Can we Break the IMF Chokehold?

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Hafeez Khan

The cumulative damage to the economy of over three decades cannot be corrected in a year or two

In my last article “It’s time to stem the rot, not fuel it,” I had written about the hapless Sharifs and their lackeys. I challenged their full-throated claims of an impending deal and completely debunked their frivolous narrative. I marveled at their unmatched capacity to create fake news narratives from nothing, packaging and promoting it at all levels. The reality is that Sharifs can stay relevant only through fabricating falsehoods via their sophisticated propaganda machine. They have no bargaining chips left. Political spin is the only way to keep their support intact.
Nawaz Sharif may be on the verge of being denied residence in the UK. If deported he will have to come to Pakistan; not as a victor but as an absconder. The recent DG ISPR press conference very categorically stated that no deals are happening. Period. Response from Sharif loyalists is muted and evasive. Rightly so, the perception they had so painstakingly created got smashed to smithereens. I genuinely believe that PML (N) is still a vibrant and viable party. It is time for genuine Muslim Leaguers to break the shackles of Sharifs, who are fast becoming a serious liability.
Dwelling on the accountability of the looters is relevant to today’s topic. The stolen funds by Nawaz and Zardari combined, according to knowledgeable sources, exceed 10 billion dollars. The shortcut to this recovery is available under the Chinese model. Unfortunately, we are stuck in the quagmire of a system inherited from the British. We have let it deteriorate over decades into a dysfunctional framework that only serves the rich. Unless drastic reforms are implemented, expecting recovery of stolen billions will remain an unrealizable pipe dream.
How did we get here? Explanations in economic terms may be too technical. Let us visualise a flood in Indus originating upstream in the gorges of Gilgit and Skardu. As it travels downstream, the volume increases from the tributaries. As the waters reach the plains, it spills over spreading devastation. It continues to wreak havoc on whatever is in its way.
This analogy describes the damage and disaster that started decades ago in our economy. The impact continues to snowball with time, engulfing everyone. The damage is cumulative and keeps increasing. It can only be stemmed by planned and determined corrective measures to divert the course of events.
A simple analogy will work. Managing an economy is similar to running a household. When income is less than expenditures, one ends up borrowing to make up for the shortfall. Now, you have to meet expenses and pay off debt. Unless income levels increase or expenses are cut, one keeps getting buried deeper and deeper in debt. Eventually, it becomes unbearable.
That is what has happened to Pakistan. In the last three decades, borrowing escalated steeply. No serious and planned efforts were made to increase revenues through improved tax collection or boosting exports. Rather than cutting costs, expenditures ballooned to cover rulers’ kickbacks. Damaging long-term financial commitments were made with malafide intentions that continue to hound us even today. The debt mountain became bigger, increasing to unsustainable levels.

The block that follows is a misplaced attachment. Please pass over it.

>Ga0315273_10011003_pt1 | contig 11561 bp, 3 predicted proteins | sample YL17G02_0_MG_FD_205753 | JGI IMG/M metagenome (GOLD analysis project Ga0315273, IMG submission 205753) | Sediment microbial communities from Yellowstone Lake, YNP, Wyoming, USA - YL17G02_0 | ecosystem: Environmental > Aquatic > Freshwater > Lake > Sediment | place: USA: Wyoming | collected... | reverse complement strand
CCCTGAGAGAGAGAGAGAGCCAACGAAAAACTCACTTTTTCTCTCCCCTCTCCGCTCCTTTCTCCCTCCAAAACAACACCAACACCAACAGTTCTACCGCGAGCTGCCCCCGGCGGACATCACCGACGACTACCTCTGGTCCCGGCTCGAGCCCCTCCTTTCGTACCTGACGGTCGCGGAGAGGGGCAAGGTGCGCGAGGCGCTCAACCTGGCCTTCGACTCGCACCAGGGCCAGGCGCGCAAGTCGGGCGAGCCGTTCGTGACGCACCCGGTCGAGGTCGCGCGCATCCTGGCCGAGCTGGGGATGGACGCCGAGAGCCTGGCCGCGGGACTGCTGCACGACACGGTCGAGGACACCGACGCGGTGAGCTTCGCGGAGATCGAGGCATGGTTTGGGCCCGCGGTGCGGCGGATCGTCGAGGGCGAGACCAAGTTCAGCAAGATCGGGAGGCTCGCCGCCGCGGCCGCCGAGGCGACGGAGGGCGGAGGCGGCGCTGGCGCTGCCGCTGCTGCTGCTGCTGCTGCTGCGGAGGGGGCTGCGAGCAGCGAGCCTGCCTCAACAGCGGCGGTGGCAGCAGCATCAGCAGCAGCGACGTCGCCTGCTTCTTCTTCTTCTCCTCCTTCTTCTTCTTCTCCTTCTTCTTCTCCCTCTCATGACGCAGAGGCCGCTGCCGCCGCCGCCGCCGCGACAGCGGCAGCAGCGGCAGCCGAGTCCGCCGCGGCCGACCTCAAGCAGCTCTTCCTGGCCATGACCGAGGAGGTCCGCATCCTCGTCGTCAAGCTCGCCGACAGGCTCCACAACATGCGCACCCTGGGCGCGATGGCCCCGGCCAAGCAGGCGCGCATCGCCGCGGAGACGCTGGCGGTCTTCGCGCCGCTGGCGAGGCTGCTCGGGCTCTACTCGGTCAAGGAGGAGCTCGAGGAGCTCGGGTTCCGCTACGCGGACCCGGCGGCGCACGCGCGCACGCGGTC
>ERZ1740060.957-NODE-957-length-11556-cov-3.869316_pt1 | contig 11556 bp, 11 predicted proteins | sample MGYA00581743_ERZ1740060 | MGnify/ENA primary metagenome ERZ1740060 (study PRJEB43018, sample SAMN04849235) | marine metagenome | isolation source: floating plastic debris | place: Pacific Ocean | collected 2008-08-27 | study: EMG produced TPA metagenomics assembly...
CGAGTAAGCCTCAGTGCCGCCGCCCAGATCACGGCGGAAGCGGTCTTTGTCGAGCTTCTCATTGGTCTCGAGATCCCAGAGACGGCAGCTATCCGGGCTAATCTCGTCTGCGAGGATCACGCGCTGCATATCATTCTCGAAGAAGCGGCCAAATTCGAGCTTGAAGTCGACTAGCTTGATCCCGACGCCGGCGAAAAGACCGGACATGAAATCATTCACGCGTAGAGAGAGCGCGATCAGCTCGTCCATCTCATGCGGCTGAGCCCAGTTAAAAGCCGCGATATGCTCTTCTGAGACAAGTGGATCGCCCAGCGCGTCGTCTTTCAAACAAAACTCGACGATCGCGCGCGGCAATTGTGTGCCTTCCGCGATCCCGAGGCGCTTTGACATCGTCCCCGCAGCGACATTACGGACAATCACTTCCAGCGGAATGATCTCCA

When the PTI took over from PML(N), the current account deficit stood at 20 billion dollars. The financial reserves stood at 15 days of imports. The external debt stood at 90 billion. These were dangerous levels and Pakistan was teetering on the verge of bankruptcy. On top of it, devious Ishaq Dar had found creative ways to conceal liabilities. The PTI failed to gauge the depth of this debt trap. The cumulative damage to the economy over three decades cannot be corrected in a year or two. Now, the external debt has increased to 116 billion. You borrow more to repay prior debts.
We tend to exaggerate. Our “analysts” and “experts” became prophets of doom; after all, fear sells more than logic. They offer a few positive suggestions. Fortunately, I wear no such shackles. The economy can be turned around by diligently following a clear and determined policy of pursuing the following priorities:
* Speed up accountability to recover the stolen national wealth.
* A focused drive to diversify and expand exports.
* Sharply limit imports to essential raw materials, equipment and machinery, staple foods, or items of national priority.
* Incentivize agricultural production and processing capabilities to give value addition for exports.
* Prioritize minerals production of high-value products like copper and gold from Reko Diq or similar sites.
* Speed up big and small hydroelectric dams for cheaper energy.
* Document the economy and increase the tax base for more revenue collection.
* Move with full energy on population planning and slash back on multiplying like rabbits.
* Sharply reduce wasteful expenditures and zero tolerance for corruption.
* Create a conducive environment for investors to include specialized commercial courts for speedy dispute resolution to encourage foreign investors.
* Capitalize and encourage Overseas Pakistanis to invest.
* Drastic improvement in quality of governance and legal reforms to facilitate business.
Rome was not built in a day. This effort to break the chokehold of IMF will be gradual and at times painful. By establishing a working relationship with IMF opens doors to other institutions like World Bank, Asian Development Bank, and other multilateral agencies. Our impediments are corruption, poor governance, cumbersome and intrusive bureaucracy, and short-term vision. We need to cut the bull and get on with the job.
The cumulative damage to the economy of over three decades cannot be corrected in a year or two.